If the same, the feature would properly be called a Pleistocene clastic dike deformed by Holocene mass wasting associated with the local hillslope or other injection process. Unit 19, "gravelly silt to fine-medium well-bedded sand interbedded with silt laminae", appears to describe Missoula flood rhythmites. If not, are similar dike-sill features present in other Eastern Washington locations?

2.) Did you examine nearby outcrops?

Huge roadcuts that beautifully expose the same bedrock and surficial strata occur along strike just west of Finley Quarry along Hwy 397. Dozens of clastic dikes intrude Pleistocene sediment in the vicinity. The Hwy 397 cuts are hundreds of meters long and twenty meters high. All are hikeable. A representative suite of features and relationships are fully developed here. The Finley Quarry site is a highly disturbed, manmade site and a far cry from anything resembling a type section for surficial units.

3.) Was a source bed for the liquefaction dike-sill feature identified?

To date, no clastic dikes of Pleistocene age in Eastern Washington have been shown to ascend from a buried (liquefied) source bed. I am unaware of any reports describing Holocene liquefaction dikes in the Cascade Range or east of the Cascades. Perhaps recent trenching by USGS has uncovered some in in Yakima Fold Belt (i.e., Bennett's work).

4.) Could your trench Units 16 and 13 be diamicts similar to those described by Spencer & Jaffee (2002) and Bader et al. (2016) at locations in the northern Walla Walla Valley?

These authors interpret massive to crudely bedded, silty deposits that contain anomalous pebbles to ancient floods sweeping loess-covered hillslopes clean. In the western WWV, eastern Pasco Basin, and southern Palouse Slope (areas located just north of Finley Quarry), these silty beds are relatively common. They are associated with Palouse loess below 380m elevation and contain calcic paleosols, mammal fossils, and several tephras. Bedding is very difficult to resolve in water-lain silt. The presence of pebbles suspended in the otherwise massive matrix is the clue to a water-lain origin, thus diamict. If so, these would not be Touchet Beds, as indicated on p. 1652 and in Fig. 12, but older flood deposits or reworked loess (probably pre-late Wisconsin).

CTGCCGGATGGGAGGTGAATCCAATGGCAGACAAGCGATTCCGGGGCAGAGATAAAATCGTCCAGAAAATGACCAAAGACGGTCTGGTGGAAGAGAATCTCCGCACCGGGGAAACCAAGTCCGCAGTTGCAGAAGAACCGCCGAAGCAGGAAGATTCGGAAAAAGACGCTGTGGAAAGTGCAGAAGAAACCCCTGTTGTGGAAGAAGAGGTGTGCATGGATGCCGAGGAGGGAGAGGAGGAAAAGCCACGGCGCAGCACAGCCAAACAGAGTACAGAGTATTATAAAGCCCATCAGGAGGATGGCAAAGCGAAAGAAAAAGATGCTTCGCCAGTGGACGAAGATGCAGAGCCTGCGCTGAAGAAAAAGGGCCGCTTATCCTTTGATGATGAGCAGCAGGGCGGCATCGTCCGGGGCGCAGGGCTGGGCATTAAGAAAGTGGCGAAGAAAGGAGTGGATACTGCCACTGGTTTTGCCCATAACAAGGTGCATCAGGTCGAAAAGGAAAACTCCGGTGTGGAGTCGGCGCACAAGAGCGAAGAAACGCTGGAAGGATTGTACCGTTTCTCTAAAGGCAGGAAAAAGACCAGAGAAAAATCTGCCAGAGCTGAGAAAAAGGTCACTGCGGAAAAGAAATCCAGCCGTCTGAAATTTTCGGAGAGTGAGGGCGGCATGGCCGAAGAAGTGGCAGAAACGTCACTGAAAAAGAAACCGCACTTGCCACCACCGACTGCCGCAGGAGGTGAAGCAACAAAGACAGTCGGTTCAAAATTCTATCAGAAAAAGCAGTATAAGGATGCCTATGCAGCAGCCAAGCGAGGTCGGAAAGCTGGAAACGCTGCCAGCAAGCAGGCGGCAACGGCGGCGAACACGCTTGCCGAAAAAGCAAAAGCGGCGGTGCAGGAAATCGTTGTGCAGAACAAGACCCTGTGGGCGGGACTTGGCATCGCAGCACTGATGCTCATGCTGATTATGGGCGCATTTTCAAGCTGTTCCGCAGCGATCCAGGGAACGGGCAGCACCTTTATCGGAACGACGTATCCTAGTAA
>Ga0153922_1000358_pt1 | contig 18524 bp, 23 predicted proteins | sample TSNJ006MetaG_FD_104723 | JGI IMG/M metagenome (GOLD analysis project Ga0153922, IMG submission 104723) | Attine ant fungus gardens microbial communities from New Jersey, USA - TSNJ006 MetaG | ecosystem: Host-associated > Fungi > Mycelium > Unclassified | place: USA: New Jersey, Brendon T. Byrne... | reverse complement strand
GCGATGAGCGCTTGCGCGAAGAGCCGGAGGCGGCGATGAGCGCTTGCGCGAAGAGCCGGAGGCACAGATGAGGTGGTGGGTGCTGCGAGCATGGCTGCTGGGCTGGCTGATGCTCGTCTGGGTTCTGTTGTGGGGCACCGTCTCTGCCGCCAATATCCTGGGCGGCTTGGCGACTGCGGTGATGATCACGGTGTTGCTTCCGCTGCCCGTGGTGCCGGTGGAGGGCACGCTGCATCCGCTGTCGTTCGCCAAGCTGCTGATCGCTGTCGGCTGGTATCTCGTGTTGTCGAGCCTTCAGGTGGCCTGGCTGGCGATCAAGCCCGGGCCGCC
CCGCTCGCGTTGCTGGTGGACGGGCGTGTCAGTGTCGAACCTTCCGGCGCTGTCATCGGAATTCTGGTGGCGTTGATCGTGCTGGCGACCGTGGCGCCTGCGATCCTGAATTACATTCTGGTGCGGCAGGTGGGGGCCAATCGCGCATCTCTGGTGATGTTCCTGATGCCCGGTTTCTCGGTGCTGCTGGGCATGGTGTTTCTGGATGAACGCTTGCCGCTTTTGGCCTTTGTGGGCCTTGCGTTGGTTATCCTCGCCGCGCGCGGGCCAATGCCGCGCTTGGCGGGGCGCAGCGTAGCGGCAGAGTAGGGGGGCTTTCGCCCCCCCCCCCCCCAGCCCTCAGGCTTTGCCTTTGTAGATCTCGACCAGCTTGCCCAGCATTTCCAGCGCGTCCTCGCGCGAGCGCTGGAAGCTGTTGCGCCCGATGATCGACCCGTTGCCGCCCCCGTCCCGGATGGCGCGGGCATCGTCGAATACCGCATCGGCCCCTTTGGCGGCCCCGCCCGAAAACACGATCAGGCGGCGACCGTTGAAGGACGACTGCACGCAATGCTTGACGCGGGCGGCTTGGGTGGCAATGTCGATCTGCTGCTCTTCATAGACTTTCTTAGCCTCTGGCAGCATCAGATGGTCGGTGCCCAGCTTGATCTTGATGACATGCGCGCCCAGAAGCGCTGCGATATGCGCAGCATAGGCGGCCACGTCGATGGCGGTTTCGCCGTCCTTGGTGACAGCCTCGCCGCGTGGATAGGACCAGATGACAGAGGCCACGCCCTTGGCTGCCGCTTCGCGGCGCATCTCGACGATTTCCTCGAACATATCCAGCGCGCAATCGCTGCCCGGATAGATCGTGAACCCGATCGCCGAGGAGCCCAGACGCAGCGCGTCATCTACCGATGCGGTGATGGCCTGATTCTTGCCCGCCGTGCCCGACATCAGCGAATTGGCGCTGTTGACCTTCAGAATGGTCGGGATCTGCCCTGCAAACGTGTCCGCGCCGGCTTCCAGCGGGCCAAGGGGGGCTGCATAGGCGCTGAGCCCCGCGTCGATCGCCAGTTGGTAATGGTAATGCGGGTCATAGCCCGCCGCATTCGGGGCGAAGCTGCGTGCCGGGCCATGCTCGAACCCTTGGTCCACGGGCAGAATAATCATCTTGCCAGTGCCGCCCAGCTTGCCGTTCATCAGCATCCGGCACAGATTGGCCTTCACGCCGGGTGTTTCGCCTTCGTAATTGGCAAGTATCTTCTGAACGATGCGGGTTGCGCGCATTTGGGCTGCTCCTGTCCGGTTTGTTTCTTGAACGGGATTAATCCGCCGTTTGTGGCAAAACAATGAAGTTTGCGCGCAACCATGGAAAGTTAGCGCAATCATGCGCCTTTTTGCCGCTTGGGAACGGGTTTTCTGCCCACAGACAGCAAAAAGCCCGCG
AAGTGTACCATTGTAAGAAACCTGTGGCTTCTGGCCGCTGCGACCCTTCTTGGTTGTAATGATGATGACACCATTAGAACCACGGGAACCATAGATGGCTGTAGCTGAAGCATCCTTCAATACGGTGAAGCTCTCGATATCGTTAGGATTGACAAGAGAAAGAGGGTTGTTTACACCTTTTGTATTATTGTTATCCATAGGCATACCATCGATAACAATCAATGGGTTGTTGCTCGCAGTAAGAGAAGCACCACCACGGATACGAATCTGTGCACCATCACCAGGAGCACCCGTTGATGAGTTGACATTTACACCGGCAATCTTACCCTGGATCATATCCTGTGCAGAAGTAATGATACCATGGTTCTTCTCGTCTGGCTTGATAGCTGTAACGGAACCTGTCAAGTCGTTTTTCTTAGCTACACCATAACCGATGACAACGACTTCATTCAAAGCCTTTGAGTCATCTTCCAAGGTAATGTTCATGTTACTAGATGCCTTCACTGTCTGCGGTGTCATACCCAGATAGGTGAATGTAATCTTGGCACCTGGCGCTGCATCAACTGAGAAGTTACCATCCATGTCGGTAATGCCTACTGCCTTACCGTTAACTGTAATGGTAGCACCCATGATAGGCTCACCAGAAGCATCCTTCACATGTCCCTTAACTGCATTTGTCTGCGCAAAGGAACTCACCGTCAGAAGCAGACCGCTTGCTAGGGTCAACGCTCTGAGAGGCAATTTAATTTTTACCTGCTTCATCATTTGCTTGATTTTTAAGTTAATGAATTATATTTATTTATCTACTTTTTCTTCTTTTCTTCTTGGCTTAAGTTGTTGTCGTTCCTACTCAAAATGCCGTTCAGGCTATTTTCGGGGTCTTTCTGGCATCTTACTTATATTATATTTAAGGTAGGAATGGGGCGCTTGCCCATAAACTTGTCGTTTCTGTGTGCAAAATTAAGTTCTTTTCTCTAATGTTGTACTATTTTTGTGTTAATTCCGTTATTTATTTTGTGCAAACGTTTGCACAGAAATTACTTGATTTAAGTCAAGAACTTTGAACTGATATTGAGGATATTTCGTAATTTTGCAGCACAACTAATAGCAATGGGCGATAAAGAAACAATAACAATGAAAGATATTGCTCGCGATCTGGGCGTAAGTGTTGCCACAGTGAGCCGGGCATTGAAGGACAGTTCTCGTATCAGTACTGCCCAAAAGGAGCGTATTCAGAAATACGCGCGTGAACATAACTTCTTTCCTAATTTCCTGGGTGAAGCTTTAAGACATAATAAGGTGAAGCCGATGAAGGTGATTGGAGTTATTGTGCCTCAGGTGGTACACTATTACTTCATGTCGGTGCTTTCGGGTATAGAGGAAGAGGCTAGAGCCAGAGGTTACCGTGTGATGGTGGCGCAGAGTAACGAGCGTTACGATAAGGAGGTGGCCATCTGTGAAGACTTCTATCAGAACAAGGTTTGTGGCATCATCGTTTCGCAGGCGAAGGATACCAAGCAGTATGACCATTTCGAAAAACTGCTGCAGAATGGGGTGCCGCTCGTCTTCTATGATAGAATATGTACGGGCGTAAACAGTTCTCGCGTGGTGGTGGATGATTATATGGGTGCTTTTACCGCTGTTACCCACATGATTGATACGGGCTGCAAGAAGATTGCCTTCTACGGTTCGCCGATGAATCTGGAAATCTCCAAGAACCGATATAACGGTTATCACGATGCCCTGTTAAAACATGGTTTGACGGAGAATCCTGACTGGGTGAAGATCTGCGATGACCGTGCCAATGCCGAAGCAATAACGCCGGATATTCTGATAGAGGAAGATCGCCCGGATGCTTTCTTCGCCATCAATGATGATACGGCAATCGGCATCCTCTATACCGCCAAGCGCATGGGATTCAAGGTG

An undeformed clastic dike in the Touchet Beds of south-central Washington State.


Bingham et al., 1970
, Geologic investigation of faulting in the Hanford region, Washington with a section on the occurrence of microearthquakes
, U.S. Atomic Energy Commission, Division of Reactor Development and Technology Report #90-27, 126 pgs.

Camp et al., 2017, Field-Trip Guide to the vents, dikes, stratigraphy, and structure of the Columbia River Basalt Group, eastern Oregon and southeastern Washington, USGS/DOI Scientific Investigations Report 2017–5022–N, p. 65-66

Cooley, S.W., 2020, Sheeted clastic dikes in the megaflood region, MT-WA-OR-ID, Northwest Geology (Tobacco Root Geological Society), v. 49

Coppersmith et al., 2014, Appendix E: Structural analysis and Quaternary investigations in support of the Hanford PSHA in Hanford Sitewide Probabilistic Seismic Hazard Analysis, Pacific Northwest National Lab Report #23361

Foundation Sciences, Inc., 1980, 
Geologic reconnaissance of parts of the Walla Walla and Pullman, Washington, and Pendleton, Oregon 1 degree x 2 degree AMS quadrangles
, a consultant's report to U.S. Army Corps of Engineers-Seattle District, Contract DACW67-80-C-0125, 144 pgs.

Jenkins, O.P., 1925, Clastic dikes of eastern Washington and their geologic significance, American Journal of Science, 5th Series, v. 10

Paces, J.B., 2014, 230Th/U ages supporting Hanford site-wide Probabilistic Seismic Hazard Analysis, AMEC/PNNL/USDOE Office of Environmental Management/USGS Report, 28 pgs.

Sherrod et al., 2016, Active Faulting on the Wallula Fault within the Olympic-Wallowa Lineament, Washington State, USA, Geological Society of America Bulletin v. 128